Mansfield Silk Company Mill, Gurleyville
The large mill in this engraving was built c. 1800 by Ephraim Gurley for the production of steelyards and other iron tools. In 1827, the Mansfield Silk Company was founded and the Gurley mill was purchased for the new enterprise. This was the second silk mill in this country and the first successful venture in silk manufacture.
Unfortunately, investment in the M. multicaulis mulberry and failure in a weaving venture led to bankruptcy and the dissolving of the company in 1839. The other small mill in the engraving was a trip hammer shop, also now gone.
W.E. Williams Silk Mill
This mill was built on the site of the old Mansfield Silk Company mill. Various owners manufactured silk in this building, the last being William E. Williams who purchased the mill in 1865. In the early 1920s, Leo Heinige Sr. and Fred Grasmeyer established a button factory in the old mill; Leo Heinige Jr. took over the business in 1939.
When the mill burned to the ground in May 1946, the Mansfield Button Company built a new factory across the street at 287 Gurleyville Road; it ceased manufacturing around 1960.
E.B. Smith Silk Mill
This mill was built by James Royce in 1848. In 1862 Emory B. Smith, a son-in-law of James Royce, formed a partnership with Royce and soon after bought the mill and silk business. The front part of the building, near the road, was a boarding house for the mill workers.
The mill burned in 1921. The foundations and sluiceway are still very visible by the bridge on Gurleyville Road.
Paisley Silk & Thread Company
Zalmon Storrs operated a silk mill in Mansfield Hollow as early as 1833. Over the years the mill changed hands a number of times and others were built. Eventually a large complex developed which was known as the “Railroad Building”, presumably because of its length and the number of connecting buildings. Silk thread was last produced there by the Paisley Silk & Thread Co., founded in 1867.
The mill was sold to the National Thread Company, a cotton thread manufacturer, in 1880 and two years later the wooden mill complex was torn down. A stone mill, now known as the Kirby Mill, was built on its site.
Atwoodville Silk Mill
In 1835, William Atwood and Henry Crane built this silk mill by the Mount Hope River in Atwoodville. The mill was purchased by Lewis D. Brown in 1865 and then was sold to J. MacFarlane & Sons in 1871. The mill was operated as a silk mill by the MacFarlanes until 1919. The mill was torn down in 1928.
Another silk mill was also built in Atwoodville in 1850. William Atwood, his son John Edwin Atwood and Horace D. Russ engaged Edwin Fitch to build this mill downstream from the earlier mill. It was burglarized and burned in 1877. Unfortunately there is no pictorial record of its appearance. All that remains are its massive foundations with their impressive arched stonework.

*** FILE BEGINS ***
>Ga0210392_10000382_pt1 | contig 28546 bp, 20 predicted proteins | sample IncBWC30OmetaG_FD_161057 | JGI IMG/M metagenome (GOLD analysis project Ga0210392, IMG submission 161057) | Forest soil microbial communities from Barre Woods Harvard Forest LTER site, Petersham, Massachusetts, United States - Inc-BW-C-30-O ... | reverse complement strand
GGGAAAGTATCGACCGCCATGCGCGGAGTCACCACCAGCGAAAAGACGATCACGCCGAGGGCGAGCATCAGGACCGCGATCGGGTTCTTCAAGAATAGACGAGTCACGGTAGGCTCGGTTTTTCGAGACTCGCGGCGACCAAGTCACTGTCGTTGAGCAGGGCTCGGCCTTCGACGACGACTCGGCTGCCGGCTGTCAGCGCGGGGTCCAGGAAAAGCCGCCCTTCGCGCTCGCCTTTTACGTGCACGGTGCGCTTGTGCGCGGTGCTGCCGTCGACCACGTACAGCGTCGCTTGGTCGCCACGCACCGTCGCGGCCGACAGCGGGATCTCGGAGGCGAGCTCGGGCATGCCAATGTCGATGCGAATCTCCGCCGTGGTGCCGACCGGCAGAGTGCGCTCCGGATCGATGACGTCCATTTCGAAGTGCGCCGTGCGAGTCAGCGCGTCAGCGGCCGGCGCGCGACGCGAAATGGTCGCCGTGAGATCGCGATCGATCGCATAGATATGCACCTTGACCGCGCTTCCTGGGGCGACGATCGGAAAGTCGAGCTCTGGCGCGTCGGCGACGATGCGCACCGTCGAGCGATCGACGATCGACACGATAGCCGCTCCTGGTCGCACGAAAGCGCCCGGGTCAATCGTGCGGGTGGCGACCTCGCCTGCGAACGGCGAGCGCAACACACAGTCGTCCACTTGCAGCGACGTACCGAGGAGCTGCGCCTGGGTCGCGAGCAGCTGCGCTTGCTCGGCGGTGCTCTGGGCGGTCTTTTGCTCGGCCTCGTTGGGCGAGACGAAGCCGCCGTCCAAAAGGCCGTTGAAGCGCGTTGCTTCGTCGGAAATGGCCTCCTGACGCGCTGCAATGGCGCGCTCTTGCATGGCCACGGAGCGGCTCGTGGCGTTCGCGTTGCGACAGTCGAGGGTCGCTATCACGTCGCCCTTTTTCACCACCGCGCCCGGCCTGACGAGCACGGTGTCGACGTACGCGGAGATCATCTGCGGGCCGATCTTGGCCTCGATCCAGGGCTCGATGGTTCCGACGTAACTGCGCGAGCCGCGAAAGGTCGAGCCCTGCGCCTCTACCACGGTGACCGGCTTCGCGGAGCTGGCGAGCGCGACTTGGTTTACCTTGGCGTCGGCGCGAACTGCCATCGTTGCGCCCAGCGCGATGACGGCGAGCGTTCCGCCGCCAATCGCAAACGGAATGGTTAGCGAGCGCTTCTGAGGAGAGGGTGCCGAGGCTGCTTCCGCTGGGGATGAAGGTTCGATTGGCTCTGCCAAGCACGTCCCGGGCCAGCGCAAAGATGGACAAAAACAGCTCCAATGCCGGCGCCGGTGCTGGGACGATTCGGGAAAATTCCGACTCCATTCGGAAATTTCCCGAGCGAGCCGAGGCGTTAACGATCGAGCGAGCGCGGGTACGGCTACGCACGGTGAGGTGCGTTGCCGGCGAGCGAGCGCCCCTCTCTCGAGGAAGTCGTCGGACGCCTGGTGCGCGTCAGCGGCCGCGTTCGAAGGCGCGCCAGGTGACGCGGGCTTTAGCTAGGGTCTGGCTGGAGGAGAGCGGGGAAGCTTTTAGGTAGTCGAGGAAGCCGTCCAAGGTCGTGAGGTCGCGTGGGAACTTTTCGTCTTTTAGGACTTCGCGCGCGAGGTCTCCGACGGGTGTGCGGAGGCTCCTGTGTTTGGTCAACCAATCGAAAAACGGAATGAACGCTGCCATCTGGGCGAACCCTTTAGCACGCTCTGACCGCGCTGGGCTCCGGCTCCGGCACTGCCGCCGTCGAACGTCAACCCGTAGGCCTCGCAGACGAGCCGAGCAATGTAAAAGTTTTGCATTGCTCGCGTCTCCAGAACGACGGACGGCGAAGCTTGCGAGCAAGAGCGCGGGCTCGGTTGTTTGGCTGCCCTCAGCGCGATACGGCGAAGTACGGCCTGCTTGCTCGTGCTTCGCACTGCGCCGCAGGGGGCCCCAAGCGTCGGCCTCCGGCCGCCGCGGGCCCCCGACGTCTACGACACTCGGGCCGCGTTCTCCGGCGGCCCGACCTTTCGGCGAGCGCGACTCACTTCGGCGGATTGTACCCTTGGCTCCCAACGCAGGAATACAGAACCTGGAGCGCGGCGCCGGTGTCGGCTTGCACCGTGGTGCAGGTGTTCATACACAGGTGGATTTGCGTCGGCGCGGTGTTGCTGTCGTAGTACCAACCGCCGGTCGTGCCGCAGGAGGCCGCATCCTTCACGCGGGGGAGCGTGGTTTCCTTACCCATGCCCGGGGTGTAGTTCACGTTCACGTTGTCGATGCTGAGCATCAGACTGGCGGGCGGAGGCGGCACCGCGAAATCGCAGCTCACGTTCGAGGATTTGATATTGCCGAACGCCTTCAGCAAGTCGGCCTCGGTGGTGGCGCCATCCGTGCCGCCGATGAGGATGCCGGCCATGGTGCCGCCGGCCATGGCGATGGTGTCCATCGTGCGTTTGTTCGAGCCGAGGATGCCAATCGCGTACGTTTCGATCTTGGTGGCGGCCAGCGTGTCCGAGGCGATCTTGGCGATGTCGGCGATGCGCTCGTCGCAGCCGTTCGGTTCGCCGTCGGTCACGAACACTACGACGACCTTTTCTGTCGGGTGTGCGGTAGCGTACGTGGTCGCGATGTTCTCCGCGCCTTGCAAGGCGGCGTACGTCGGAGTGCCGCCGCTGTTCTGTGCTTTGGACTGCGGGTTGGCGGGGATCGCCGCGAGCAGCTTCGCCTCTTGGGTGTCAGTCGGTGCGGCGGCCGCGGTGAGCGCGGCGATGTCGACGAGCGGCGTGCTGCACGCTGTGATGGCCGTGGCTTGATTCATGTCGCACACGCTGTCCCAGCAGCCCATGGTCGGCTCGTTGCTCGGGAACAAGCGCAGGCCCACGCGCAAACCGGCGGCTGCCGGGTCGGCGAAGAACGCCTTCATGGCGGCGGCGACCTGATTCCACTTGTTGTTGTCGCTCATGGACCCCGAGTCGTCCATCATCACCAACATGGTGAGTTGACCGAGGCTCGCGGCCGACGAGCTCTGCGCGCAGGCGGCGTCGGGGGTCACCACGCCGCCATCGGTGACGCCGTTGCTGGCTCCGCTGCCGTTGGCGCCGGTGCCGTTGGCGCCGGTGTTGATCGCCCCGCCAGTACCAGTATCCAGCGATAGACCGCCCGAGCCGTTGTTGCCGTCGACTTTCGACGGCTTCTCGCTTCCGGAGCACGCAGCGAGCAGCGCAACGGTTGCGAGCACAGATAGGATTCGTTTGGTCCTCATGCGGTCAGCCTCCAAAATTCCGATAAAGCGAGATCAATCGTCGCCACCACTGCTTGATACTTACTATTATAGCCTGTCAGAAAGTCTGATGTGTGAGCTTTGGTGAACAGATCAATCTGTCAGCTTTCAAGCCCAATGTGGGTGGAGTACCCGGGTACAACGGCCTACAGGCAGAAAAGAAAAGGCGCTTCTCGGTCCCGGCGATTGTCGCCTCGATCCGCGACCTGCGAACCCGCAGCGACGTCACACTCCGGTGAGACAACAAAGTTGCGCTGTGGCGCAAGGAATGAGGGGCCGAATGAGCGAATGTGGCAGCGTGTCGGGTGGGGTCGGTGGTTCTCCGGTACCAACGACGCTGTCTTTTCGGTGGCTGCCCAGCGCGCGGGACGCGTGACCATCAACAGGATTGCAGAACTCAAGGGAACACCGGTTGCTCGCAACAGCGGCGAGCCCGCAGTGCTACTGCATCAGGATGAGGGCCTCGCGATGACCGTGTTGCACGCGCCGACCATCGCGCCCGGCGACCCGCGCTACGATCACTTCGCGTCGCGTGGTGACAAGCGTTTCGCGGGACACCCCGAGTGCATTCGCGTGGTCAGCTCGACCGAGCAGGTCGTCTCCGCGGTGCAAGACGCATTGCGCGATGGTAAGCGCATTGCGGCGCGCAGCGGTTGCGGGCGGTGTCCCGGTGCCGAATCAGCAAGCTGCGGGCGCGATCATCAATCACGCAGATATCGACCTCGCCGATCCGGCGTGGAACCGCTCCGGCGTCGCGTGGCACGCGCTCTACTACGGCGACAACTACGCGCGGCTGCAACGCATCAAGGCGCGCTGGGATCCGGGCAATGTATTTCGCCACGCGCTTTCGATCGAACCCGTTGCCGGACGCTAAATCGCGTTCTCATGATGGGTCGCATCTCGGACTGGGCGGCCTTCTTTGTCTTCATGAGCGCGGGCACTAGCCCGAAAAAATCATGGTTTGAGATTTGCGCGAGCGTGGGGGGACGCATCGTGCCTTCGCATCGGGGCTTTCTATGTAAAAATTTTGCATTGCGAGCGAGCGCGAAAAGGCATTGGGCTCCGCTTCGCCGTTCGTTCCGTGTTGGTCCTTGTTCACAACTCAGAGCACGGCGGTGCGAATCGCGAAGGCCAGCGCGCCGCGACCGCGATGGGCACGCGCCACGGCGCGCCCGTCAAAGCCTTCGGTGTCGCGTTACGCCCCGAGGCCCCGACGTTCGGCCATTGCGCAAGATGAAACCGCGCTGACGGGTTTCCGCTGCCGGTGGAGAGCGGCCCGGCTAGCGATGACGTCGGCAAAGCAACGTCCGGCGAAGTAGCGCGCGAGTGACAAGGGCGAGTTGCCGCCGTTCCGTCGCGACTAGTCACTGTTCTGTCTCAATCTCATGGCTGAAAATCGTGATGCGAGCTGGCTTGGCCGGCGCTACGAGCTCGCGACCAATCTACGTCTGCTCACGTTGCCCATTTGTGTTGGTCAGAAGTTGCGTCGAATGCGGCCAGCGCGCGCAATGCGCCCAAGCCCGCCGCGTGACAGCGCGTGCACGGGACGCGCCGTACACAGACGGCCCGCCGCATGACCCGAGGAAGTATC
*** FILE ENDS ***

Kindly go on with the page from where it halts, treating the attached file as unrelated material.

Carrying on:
O. S. Chaffee & Sons Silk Mill
Joseph Conant built a small silk factory on this site in the 1830s. Orwell Chaffee began to manufacture silk there in 1842, and by 1863 his operations had outgrown the small factory. The old mill was torn down and he engaged Edwin Fitch to build a larger mill on the site. He formed the company O. S. Chaffee & Son with his son, Joseph Dwight Chaffee, and they operated under that name until his death in 1887.
Joseph Dwight then formed a partnership with Charles Fenton to form the Natchaug Silk Company in Willimantic. Olon, Joseph Dwight’s brother, took charge of the Chaffeeville mill and ran it until 1902. In 1912, Alfred Oden bought the vacant mill to use as a canning factory and around 1920, the old mill was torn down.
Conantville Silk Mill
In 1853, Joseph Conant built a small silk mill and dye house on this site. The mill was purchased by Charles L. Bottum, W. E. Williams and D. P. Conant in 1856, and then passed through a number of hands. The mill was doubled in size in 1869. The last business to produce silk thread in this mill was the Max Pollack Company, which operated there from 1900 until the 1940s.
The mill then had several incarnations — as a dance palace known as Pollack’s Park, a chicken farm, the All Day Motel (Mansfield’s first “wet” establishment), and finally as the Shaboo Inn — which showcased music acts for 11 years until closing in May 1982. The former mill was gutted by fire on August 13, 1982; arson was suspected.
Advertisement for Hanks Brothers Silk Mill
This advertising card shows the four successive silk mills built on Hanks Hill. The first water-powered silk mill in this country was built in 1810 by Rodney and Horatio Hanks. (It was purchased by Henry Ford in 1930 and reconstructed at the Greenfield Village Museum in Dearborn, Michigan.)
In 1821 Rodney Hanks built another mill, located across the road from the first one, and was joined in business by his son, George R. Hanks. A new and larger mill was built on this site in 1854. It passed to George Philo and John S. Hanks in 1858, and was operated as the P. G. & J. S. Hanks Company until 1893. After fire destroyed the mill in 1882, a fourth mill was built on the site. This mill operated until 1928 and is now a private residence.
Silk Mill and employees, Hanks Hill, November 13, 1907
At the far left are mill owners, John S. and Ozro Hanks.